5 Clear Your Mind to be Creative

Yes! And… Creative Gorilla # 5

How can you clear your mind of all those problems whirling round it?

“What else can you see in there?”

“I sometimes find, and I am sure you know the feeling, that I simply have too many thoughts and memories crammed in to my mind,” said Dumbledore…”at these times… I use the Pensieve.”

From Harry Potter and the Goblet of Fire (J.K. Rowling).

Do you ever have the feeling Dumbledore has?

You have some kind of significant, complex challenge, something you are concerned about and all these pieces of information run around in your brain. Facts, questions, half formed answers, things people have said, ideas, things you said or wished you said, the emotions, endlessly running around in your brain like an iPod on shuffle.

Dumbledore’s “Pensieve” is a stone basin in to which he places his excess thoughts and then views them from a distance, to help him analyse them.

When I was reading the book it struck me that here was a magical version of the “Essay” technique, a well known creative technique that helps you to explore a nagging problem or opportunity very quickly.

The technique is one to which I have added a few “rules” and it seems to help most people, so let me share with you what I am now calling the “Pensieve Technique”.

Take a paper pad and a pen (tear yourself away from the keyboard) and write down everything you can about your situation as possible. The rules I have added are:

  • Don’t worry about your spelling (imagine the paper has automatic spell checking), your grammar or the legibility of your writing (your old English teacher is not going to mark it)
  • Don’t censor yourself – let emotion run unchecked, be opinionated, tell your boss / client / colleagues what you think, write it ALL. Nobody else is going to read it!
  • Most importantly, don’t stop to reflect, just write whatever comes in to your head every time you feel like you are coming to a stop, even if there is repetition

In workshops I set a time limit of ten minutes but you can write until your wrist aches or you run out of steam.

When you have finished writing, go though the essay and identify the 5Ws and H; that is, underline everything that is a Who, a What, a Why, a Where, a When and How. Check to see if any category is missing from the story. If it is, you may have missed something.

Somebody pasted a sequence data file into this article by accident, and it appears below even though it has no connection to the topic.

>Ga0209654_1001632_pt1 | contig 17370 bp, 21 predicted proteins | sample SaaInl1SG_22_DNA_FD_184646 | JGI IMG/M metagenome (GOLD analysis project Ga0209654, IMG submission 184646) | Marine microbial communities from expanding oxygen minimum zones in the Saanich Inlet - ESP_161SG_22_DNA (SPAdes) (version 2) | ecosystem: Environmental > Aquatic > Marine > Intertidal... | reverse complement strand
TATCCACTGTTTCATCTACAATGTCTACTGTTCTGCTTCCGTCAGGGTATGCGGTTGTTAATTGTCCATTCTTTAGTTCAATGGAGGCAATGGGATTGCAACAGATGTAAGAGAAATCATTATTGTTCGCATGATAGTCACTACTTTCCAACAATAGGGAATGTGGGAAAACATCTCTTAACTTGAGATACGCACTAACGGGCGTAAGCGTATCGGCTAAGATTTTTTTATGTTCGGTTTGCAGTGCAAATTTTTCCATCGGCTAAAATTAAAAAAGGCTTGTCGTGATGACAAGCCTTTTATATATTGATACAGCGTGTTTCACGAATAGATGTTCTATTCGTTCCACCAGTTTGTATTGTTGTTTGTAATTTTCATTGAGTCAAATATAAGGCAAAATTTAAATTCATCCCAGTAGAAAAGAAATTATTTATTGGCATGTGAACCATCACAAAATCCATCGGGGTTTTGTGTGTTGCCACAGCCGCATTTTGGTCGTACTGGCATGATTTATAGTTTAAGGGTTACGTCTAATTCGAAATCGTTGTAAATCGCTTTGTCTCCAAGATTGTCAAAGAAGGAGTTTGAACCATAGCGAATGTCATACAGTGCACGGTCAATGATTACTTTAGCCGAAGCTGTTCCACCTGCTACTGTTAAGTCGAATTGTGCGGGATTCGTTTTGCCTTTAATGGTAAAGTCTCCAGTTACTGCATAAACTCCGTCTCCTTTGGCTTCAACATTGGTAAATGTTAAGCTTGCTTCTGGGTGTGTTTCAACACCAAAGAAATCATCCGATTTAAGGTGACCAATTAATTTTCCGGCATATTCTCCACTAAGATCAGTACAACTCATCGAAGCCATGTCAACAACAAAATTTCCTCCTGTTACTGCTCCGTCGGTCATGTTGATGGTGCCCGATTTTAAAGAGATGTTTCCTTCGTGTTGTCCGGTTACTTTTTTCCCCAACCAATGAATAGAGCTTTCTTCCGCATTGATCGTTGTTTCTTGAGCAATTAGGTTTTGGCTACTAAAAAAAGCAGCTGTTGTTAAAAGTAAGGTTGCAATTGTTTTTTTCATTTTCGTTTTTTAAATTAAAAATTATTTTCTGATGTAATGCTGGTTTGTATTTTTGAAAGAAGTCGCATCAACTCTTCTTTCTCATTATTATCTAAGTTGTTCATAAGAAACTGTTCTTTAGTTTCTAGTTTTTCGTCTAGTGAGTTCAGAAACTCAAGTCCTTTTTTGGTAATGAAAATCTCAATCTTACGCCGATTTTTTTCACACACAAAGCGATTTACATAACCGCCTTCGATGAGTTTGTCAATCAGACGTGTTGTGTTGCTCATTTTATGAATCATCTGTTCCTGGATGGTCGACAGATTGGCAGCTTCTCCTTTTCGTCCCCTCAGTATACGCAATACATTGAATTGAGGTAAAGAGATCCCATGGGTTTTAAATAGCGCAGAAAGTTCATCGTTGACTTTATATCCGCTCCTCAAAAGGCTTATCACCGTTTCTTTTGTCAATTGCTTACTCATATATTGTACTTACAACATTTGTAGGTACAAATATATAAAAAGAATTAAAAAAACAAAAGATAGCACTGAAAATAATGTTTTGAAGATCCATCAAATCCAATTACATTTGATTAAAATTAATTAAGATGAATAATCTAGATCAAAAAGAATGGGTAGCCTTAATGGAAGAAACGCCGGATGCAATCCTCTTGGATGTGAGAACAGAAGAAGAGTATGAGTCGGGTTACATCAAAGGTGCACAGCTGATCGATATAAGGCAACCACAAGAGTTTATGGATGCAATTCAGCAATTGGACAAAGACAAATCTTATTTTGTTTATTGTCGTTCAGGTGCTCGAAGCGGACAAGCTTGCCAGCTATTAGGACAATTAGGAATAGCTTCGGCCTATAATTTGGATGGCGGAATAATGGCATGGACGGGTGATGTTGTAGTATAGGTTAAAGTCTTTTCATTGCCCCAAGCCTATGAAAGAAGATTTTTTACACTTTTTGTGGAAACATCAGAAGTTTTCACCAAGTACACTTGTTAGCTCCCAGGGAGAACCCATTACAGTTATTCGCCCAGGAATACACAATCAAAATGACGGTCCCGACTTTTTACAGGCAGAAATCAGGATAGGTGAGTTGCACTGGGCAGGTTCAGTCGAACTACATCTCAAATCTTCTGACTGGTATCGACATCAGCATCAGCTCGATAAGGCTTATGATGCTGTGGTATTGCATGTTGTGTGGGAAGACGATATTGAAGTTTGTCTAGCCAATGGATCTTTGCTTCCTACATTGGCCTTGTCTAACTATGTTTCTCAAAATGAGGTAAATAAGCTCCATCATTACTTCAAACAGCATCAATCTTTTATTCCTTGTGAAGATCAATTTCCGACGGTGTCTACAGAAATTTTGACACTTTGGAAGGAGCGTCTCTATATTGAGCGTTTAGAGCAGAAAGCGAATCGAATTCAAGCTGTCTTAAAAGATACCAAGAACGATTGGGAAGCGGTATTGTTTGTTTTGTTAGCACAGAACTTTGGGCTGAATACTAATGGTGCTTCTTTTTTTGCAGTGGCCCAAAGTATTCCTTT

Now leave the essay for a while and then review it to see if you get a fresh view of your situation.

I use this technique quite regularly for myself and in my creative techniques workshops. Some examples of feedback I have had from people who have used it are:

“It helps clear the mind”;  “There was a sense of relief”;  “Changed my perspective”;  “It helped put problem in context”;  “A revelation, gave me new insights”; “It was cathartic”; “Showed recurring themes”; “Gets lots of things off your chest”; “Enables the subconscious to come through”;  “It was therapeutic”; “It reframed my problem”.

I trust these are some fairly good reasons to give it a try.


Are you running a lot of ideas around in your head? Frustrated? Confused? Don’t worry, as Larry Leissner said, (and if you know who Larry is ~ please let me know!) “If confusion is the first step to knowledge, I must be a genius”.


Take fifteen minutes to give this technique a try and reflect on its value. You can also facilitate others to use it. Perhaps you could suggest it to a colleague who has an issue? Oh and buy the Harry Potter book, it’s great and it might help take your mind off the situation.

To Close

I have my own Pensieve – every day I transfer the memory of where I left my wallet and car keys and when I need them… I ask my wife…

John Brooker I Facilitate, Innovate, Transform.

Yes! And… We facilitate leaders and teams in medium to large organisations internationally to:

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